}

        @Override
        protected Curator doInBackground(Void... params) {
            Curator curators = null;
            try {
                curators = call.execute().body();
            } catch (IOException e) {
                e.printStackTrace();
            }
            return curators;
        }

        @Override
        protected void onPostExecute(Curator curators) {
            textView.setText(curators.title + "\n\n");
            for (Curator.Dataset dataset : curators.dataset) {
                textView.setText(textView.getText() + dataset.curator_title +
                        " - " + dataset.curator_tagline + "\n");
            }
        }
    }
}

You may have noticed by now in this Android Retrofit Tutorial that requests are being made in an AsyncTask. Above example shows how to make synchronous Retrofit request. Here Retrofit does not do processing in background, hence if you try to do so, it will give you a NetworkOnMainThreadException. If you wish to do asynchronous requests: all the processing in background; then read the previous section.

Android Retrofit Example

More on Retrofit in Android

Retrofit supports a wide variety of request methods and parameters. Recently it has even started supporting caching on HTTP responses. In this tutorial section we will discuss all this and some of the important request interface example types. Also you can access full source code for this Android Retrofit Tutorial here:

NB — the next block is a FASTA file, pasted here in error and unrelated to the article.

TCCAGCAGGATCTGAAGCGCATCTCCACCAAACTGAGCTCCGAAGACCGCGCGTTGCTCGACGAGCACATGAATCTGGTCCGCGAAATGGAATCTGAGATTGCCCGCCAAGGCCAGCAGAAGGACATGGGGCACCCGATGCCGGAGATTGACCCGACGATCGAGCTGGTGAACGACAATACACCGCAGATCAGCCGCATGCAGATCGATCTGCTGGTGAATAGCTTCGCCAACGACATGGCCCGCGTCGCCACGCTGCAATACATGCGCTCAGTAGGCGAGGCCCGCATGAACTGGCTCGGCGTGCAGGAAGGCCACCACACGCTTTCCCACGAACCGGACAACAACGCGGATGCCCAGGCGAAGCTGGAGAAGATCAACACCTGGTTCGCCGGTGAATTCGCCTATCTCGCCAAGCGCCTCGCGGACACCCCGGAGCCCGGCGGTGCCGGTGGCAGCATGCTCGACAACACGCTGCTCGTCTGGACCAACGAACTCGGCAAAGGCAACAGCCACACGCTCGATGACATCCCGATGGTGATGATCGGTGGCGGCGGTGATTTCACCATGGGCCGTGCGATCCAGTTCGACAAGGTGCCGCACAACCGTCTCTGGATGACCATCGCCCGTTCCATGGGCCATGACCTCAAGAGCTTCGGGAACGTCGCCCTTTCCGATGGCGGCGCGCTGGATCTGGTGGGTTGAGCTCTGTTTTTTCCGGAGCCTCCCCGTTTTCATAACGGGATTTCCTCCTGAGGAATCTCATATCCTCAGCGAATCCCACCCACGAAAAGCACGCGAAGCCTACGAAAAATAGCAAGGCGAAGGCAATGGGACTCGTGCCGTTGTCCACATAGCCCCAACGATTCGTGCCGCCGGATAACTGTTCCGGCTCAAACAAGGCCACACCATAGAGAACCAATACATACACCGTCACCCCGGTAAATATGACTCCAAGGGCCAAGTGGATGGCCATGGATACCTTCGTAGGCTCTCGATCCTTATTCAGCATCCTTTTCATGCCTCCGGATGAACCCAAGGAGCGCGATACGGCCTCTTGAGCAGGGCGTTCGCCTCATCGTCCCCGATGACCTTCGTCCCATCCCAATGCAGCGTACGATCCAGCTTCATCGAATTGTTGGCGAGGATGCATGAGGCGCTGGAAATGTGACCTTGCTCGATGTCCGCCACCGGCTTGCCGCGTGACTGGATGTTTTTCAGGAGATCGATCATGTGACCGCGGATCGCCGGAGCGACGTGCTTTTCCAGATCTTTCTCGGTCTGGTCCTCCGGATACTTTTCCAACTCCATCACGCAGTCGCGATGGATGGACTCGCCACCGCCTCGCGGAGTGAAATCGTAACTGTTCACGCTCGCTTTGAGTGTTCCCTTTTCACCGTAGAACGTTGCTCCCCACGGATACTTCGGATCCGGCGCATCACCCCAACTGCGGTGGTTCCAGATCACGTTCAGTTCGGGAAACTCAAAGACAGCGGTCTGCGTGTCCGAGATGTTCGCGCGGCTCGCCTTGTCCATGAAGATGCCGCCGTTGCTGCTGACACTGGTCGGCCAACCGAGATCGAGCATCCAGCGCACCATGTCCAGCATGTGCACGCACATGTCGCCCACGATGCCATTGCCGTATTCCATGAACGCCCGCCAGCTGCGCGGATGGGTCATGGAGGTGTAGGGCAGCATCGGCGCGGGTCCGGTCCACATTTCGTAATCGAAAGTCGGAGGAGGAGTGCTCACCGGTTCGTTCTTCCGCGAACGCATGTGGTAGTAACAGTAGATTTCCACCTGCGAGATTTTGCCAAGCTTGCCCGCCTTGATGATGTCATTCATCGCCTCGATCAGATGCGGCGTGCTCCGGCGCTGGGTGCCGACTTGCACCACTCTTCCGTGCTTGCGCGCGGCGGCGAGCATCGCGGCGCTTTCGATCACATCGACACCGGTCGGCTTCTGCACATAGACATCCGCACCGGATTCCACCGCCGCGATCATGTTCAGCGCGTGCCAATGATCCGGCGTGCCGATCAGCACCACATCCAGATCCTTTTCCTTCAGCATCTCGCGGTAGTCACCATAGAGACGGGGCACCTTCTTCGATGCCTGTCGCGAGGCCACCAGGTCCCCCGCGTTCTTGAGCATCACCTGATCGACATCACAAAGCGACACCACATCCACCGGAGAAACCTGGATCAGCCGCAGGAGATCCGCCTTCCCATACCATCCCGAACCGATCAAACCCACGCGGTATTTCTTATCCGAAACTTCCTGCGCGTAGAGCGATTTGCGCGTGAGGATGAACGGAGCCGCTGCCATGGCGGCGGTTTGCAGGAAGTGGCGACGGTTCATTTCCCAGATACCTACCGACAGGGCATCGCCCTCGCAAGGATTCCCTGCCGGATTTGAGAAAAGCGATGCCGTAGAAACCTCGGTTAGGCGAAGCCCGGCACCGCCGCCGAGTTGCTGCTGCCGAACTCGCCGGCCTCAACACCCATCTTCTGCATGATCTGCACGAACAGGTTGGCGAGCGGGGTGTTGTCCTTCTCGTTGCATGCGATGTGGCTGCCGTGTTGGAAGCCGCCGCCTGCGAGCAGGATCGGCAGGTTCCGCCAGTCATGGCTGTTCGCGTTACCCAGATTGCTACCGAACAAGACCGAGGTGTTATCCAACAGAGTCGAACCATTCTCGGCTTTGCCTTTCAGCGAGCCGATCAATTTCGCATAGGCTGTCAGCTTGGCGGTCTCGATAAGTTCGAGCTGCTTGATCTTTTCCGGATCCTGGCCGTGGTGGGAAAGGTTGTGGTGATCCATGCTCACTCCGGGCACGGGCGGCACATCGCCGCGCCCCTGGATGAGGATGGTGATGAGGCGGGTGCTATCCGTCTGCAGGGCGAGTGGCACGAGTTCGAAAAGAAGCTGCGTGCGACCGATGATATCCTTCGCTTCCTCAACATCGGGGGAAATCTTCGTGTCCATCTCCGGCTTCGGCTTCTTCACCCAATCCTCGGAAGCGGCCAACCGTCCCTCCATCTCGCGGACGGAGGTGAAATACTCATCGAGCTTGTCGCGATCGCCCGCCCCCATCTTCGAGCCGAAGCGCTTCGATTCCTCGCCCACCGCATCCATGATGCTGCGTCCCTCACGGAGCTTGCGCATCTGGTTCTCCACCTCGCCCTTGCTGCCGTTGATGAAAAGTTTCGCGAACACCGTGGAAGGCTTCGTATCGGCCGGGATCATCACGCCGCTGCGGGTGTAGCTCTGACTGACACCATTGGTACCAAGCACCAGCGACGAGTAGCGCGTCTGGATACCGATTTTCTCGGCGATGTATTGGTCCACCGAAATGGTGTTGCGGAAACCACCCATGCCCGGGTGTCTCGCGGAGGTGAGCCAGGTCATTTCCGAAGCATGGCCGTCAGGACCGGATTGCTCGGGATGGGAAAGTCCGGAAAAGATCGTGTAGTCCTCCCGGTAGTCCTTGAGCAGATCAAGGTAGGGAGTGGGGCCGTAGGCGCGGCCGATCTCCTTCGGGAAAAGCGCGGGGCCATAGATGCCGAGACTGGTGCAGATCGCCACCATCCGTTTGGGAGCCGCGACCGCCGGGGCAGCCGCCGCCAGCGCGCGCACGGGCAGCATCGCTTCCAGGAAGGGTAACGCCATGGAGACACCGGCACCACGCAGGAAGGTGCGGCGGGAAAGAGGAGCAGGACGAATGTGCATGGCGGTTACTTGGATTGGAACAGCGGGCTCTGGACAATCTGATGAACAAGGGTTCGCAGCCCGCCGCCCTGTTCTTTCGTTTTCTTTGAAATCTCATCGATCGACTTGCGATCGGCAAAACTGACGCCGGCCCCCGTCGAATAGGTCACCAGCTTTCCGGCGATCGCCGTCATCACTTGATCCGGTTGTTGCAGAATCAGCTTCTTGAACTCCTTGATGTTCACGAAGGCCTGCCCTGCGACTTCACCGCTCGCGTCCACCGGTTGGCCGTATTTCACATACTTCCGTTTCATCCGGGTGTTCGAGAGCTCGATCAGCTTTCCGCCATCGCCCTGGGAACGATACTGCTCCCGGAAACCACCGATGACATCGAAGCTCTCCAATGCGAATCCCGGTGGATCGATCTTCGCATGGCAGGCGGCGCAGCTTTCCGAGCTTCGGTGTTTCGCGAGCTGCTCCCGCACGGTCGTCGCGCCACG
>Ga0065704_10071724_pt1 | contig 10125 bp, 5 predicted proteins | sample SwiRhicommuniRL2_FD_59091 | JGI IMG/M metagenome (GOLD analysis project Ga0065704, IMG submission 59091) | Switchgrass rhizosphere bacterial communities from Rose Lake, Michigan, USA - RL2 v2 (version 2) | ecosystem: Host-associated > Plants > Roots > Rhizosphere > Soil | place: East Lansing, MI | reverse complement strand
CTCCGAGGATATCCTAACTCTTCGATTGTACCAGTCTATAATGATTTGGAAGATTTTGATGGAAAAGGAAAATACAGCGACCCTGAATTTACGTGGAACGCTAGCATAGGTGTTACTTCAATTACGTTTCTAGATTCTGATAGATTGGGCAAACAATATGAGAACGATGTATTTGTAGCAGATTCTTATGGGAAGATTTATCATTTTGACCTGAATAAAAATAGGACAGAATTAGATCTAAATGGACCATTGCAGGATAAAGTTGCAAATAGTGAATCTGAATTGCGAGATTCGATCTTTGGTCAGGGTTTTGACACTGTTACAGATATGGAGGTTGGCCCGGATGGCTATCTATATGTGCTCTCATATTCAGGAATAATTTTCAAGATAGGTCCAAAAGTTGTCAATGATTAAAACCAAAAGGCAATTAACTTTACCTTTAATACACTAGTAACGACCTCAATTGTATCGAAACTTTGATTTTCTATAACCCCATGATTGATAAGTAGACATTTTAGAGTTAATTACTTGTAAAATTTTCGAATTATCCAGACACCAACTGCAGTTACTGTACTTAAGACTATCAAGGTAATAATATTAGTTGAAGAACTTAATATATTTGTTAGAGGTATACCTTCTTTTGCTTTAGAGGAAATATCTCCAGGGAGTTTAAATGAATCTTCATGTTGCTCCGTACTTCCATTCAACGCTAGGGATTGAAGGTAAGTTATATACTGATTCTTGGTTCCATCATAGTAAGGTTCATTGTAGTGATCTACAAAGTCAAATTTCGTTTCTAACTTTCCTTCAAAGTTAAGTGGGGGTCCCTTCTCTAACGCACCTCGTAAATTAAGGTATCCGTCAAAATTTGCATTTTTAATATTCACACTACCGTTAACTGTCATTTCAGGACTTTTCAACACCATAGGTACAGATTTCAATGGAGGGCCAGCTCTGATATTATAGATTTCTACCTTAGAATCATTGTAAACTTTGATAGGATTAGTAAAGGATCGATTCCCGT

Source Code

Android Retrofit HTTP GET Method:

As shown in above examples, you can use get method to make a REST call.

@GET("/api/get/curators.json")
Call<Curator> getCurators(@Query("api_key") String key);

Android Retrofit HTTP POST Method:

With Retrofit, post requests can also be made

@POST("relative-post-path.json")
Curator getCurators(@Query("api_key") String key);

Android Retrofit Dynamic URL Creation:

Retrofit allows us to manipulate URLs dynamically by using { } brackets in the request methods. Values in these brackets are populated using the @path annotation.

    @GET("/get/{dataset}.{format}")
    Curator getCurators(@Path("dataset") String dataset,
                        @Path("format") String format,
                        @Query("api_key") String key);

Android Retrofit Headers:

You can also modify the headers for your request.

@Headers({"Accept: application/vnd.github.v3.full+json",
            "User-Agent: Android-Retrofit-Tutorial"})
@GET("/get/curators.json")
Curator getCurators(@Query("api_key") String key);

Android Retrofit Cache Example